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Thinking of buying a condo in Toronto? Here’s what you need to consider:

#1 – Building Amenities

In Toronto, we’ve got condos with bowling alleys, massage tables, dog washing stations and billiards rooms; media centres, golf driving ranges and aerobics classes. When picking the condo you want to buy, think long and hard about what you will actually use. Those sexy amenities are fun to brag about but don’t forget that you’ll be paying for them every month as part of your condo fees.

#2 – Parking

Not all condos in Toronto have parking. In fact, most new condo developments don’t even offer parking spaces to suites smaller than 1 bedroom + den. Private, owned parking spaces are expensive; we’ve seen builders charging anywhere from $20,000-$75,000 for a parking space. If you don’t need parking, this might be an opportunity to save some money – but it might hurt you on resale. If you need parking but the place you love doesn’t have a spot, look into the possibility of renting in the building (check the bulletin board in the lobby).

#3 – Storage

Builders seem to be getting smarter about this, but the truth is that many condos don’t have a lot of storage. Do you need a locker? Can you build in storage? Is it time to purge your high school yearbooks? Don’t forget that the amount of stuff you have will exponentially grow the longer you’re in the condo, so take a serious look at how much storage you need and aim to find more.

#4 – Quality of Construction

We say it all the time: in Toronto, there are good condos, and there are bad condos – buy a good one. The quality of the construction doesn’t only impact appearance – it impacts maintenance, costs, noise and resale values. Work with a REALTOR who’s familiar with the condos and builders in your target area – they’ll know a lot about the buildings that may not be obvious to you.

#5 – Unattractive Features

When shopping for a condo, look out for things that might detract from value – small windows and dark spaces with minimal natural light, bad odours coming from neighbouring businesses and noises from ground-level tenants.

#6 – Owner/Occupiers vs Tenants

Given you’re probably a tenant right now, you’ve probably never considered the impact tenants can have on property values. Generally speaking, the higher the percentage of owners who live in their suites, the better maintained the building (which usually translates to a better appreciation of prices). Owners tend to take good care of the common elements (hallways, pools, the gym etc.) because they know that if they need to be replaced, it’s their $$$. The percentage of tenanted units is identified in the condominium’s status certificate – more than 25% might be cause for concern (unless of course, you’re an investor, in which case that might be a good thing).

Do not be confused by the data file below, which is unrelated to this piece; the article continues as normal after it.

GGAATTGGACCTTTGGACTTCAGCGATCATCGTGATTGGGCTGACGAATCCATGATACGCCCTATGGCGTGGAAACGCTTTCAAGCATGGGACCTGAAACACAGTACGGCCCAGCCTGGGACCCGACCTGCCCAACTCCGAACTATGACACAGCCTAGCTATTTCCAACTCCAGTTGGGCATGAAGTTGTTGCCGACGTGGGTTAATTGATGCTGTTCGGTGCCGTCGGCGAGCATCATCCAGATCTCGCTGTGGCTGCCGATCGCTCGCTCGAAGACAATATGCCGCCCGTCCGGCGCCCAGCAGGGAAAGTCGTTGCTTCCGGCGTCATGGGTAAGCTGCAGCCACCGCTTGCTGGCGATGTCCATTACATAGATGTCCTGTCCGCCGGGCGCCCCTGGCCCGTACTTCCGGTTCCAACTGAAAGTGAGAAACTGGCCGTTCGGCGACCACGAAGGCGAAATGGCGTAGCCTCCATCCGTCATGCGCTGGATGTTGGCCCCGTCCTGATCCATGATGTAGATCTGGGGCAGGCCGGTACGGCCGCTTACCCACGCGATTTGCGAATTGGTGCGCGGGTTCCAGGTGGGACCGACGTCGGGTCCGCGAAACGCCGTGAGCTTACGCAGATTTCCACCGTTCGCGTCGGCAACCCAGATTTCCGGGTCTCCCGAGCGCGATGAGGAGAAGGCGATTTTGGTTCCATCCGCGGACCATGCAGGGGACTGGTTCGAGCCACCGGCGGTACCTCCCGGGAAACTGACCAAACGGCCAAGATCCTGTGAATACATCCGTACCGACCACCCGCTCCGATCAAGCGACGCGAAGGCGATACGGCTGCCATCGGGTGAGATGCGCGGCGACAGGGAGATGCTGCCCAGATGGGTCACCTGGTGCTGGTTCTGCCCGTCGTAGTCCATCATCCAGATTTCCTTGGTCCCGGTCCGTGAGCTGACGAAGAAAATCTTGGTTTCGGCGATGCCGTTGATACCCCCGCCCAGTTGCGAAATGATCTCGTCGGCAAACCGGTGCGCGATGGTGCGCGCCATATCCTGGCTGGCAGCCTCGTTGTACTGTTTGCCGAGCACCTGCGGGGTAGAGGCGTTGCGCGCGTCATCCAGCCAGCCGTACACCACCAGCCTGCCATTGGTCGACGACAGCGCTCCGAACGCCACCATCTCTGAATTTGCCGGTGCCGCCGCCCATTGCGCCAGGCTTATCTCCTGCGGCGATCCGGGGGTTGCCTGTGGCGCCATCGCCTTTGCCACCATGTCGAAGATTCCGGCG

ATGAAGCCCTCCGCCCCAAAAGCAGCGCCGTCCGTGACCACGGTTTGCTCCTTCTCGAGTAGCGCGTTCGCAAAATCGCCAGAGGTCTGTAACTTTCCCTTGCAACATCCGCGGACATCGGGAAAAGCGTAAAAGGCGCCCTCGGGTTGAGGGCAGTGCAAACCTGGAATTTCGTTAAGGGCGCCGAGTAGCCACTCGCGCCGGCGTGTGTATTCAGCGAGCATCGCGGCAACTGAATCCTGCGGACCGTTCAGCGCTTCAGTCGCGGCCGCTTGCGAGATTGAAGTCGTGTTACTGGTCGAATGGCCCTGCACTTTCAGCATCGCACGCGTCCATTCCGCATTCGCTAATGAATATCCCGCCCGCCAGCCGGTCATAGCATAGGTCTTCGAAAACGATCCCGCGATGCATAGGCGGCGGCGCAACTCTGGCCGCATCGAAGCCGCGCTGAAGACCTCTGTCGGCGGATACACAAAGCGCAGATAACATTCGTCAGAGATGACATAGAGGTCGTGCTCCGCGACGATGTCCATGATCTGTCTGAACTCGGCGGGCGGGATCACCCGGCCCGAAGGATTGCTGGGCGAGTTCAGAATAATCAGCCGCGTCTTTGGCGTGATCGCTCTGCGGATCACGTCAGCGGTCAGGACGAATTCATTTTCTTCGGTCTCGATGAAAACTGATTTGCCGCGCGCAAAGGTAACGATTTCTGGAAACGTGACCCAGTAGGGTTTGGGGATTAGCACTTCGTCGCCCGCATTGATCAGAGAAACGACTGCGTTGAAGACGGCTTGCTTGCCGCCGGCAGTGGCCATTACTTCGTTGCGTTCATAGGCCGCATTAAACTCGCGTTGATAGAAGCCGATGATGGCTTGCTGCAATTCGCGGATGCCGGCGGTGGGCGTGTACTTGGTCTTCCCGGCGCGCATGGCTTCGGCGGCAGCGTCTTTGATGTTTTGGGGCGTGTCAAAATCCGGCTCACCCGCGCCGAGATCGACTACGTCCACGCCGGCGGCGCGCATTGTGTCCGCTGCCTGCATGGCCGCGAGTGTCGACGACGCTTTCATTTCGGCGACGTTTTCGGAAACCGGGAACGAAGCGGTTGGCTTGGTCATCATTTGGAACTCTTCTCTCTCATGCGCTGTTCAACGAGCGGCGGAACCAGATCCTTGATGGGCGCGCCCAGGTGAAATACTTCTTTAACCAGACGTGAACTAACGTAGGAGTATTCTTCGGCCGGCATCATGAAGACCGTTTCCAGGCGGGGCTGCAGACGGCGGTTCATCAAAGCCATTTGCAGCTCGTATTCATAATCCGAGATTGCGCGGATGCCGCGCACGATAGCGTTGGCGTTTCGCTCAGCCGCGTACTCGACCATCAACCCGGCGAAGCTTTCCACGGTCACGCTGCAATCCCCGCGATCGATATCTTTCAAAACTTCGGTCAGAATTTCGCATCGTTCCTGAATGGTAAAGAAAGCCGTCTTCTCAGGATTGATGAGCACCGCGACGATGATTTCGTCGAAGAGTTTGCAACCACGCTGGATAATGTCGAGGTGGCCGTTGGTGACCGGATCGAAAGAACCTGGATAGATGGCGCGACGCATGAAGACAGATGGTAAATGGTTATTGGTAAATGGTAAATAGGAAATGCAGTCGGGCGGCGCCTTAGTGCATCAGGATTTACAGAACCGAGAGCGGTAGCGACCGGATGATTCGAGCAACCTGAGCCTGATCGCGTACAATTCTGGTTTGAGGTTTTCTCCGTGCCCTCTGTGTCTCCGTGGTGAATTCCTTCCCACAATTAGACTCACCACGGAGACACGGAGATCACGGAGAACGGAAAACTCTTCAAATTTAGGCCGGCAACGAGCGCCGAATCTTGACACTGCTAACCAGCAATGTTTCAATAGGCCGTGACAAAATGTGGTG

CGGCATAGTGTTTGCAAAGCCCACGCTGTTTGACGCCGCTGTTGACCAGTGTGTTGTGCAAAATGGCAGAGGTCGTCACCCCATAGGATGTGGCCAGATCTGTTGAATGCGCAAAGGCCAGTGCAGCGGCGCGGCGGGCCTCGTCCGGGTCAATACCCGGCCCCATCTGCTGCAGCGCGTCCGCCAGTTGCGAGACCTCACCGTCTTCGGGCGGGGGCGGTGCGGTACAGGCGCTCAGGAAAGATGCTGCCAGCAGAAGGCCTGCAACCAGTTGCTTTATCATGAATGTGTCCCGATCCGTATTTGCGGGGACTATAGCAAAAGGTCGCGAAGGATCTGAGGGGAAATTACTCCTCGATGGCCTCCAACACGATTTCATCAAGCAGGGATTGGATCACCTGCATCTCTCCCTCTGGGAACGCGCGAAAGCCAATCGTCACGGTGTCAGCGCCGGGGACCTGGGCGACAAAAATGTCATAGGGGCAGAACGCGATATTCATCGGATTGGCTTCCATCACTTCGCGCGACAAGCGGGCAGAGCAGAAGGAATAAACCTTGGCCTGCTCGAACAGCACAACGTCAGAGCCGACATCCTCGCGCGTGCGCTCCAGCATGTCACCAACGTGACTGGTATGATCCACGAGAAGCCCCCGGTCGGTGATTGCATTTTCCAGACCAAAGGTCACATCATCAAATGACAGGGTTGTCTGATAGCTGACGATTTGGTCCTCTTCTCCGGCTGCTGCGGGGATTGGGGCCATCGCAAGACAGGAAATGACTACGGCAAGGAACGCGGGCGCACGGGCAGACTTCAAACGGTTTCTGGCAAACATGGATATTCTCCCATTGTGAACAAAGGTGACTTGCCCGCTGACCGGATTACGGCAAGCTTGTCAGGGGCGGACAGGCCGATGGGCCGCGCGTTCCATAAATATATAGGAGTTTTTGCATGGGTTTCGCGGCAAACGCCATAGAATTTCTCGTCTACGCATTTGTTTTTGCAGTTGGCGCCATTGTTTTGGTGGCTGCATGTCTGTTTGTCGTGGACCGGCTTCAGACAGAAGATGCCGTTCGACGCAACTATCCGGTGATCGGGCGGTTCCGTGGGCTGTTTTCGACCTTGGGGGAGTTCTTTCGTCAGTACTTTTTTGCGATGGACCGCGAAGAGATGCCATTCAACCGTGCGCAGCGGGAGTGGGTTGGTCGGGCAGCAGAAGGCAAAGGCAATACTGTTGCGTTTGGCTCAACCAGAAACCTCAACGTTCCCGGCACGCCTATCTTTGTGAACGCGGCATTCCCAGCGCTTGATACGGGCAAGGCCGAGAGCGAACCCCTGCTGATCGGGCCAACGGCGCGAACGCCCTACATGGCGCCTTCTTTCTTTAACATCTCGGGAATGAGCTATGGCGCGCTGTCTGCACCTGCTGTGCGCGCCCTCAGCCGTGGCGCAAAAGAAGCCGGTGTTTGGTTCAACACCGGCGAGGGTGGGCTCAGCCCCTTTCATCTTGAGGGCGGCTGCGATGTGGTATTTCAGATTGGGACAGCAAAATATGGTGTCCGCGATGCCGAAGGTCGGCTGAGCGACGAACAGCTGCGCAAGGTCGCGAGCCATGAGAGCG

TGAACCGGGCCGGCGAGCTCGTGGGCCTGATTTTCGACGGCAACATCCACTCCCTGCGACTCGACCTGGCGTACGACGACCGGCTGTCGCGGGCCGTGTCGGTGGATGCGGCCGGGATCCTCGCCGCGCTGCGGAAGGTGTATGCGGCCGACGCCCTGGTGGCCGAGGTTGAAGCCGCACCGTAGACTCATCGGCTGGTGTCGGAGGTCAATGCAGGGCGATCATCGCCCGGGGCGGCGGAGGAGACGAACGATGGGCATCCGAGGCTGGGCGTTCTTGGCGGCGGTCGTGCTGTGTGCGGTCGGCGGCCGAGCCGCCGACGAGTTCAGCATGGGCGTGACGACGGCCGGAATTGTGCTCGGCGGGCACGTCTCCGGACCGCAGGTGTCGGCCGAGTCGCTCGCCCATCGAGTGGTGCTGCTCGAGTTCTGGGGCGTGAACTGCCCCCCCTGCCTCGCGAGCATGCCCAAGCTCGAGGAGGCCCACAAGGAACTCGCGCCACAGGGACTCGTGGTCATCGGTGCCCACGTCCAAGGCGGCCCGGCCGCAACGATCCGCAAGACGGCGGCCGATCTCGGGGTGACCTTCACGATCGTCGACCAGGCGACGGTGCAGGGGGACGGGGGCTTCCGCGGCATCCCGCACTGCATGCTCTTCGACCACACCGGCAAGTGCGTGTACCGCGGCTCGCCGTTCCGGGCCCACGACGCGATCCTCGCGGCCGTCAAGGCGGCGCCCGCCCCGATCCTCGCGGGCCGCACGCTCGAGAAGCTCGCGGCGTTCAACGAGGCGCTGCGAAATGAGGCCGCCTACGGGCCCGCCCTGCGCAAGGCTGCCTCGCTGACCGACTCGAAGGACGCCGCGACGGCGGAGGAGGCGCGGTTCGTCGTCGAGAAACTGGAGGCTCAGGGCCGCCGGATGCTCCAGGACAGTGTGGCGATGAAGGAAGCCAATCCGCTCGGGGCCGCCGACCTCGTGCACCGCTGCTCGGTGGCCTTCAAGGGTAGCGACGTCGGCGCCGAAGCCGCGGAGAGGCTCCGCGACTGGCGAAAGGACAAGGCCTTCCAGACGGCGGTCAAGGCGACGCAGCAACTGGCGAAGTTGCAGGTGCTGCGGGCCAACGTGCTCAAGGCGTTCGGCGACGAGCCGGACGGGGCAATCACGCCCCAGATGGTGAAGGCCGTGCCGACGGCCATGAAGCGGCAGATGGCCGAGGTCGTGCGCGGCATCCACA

#7 – Management

Property management companies vary in quality, and well-managed buildings hold their value better, let alone are more pleasant to live in. Your condo board is responsible for hiring and managing the property management company, which in turn hires the staff (on-site property manager, concierge, cleaning company, etc.)

#8 Location

As with all real estate decisions, location, location, location. Consider transportation options, demographics in the area and building and the stage of development of the neighbourhood. Proximity to grocery stores, parks, schools and night-life are not only important for your enjoyment, but they’re critical for resale.

#9 – View

Don’t ever get attached to a view (unless it’s the lake, and even then…). In a city that’s changing as fast as Toronto, anything can happen. Above all else, never trust a parking lot – there’ll probably be a condo there in a few years. And while you may have paid for a great city view when you bought the condo, that new building with a 20 foot setback will certainly affect the resale value of your home.

#10 Building Appearance and Maintenance

Toronto is home to some of the nicest – and the ugliest – condos. Just ask Christopher Hume (condo critic for the Toronto Star). Will the building you’re considering buying in be attractive to other buyers? Is it in a good state of repair? When you walk into the lobby after a long day at the office, will it feel like home?

 

 

Comments

      • Melanie Piche says:

        The amount of downpayment doesn’t affect the tax rebate – whether or not you get it depends on whether you are considering a first time buyer. The downpayment of over 20% would affect the CMHC insurance paid.

    • Melanie Piche says:

      The amount of downpayment doesn’t affect the tax rebate – whether or not you get it depends on whether you are considering a first time buyer. The downpayment of over 20% would affect the CMHC insurance paid.

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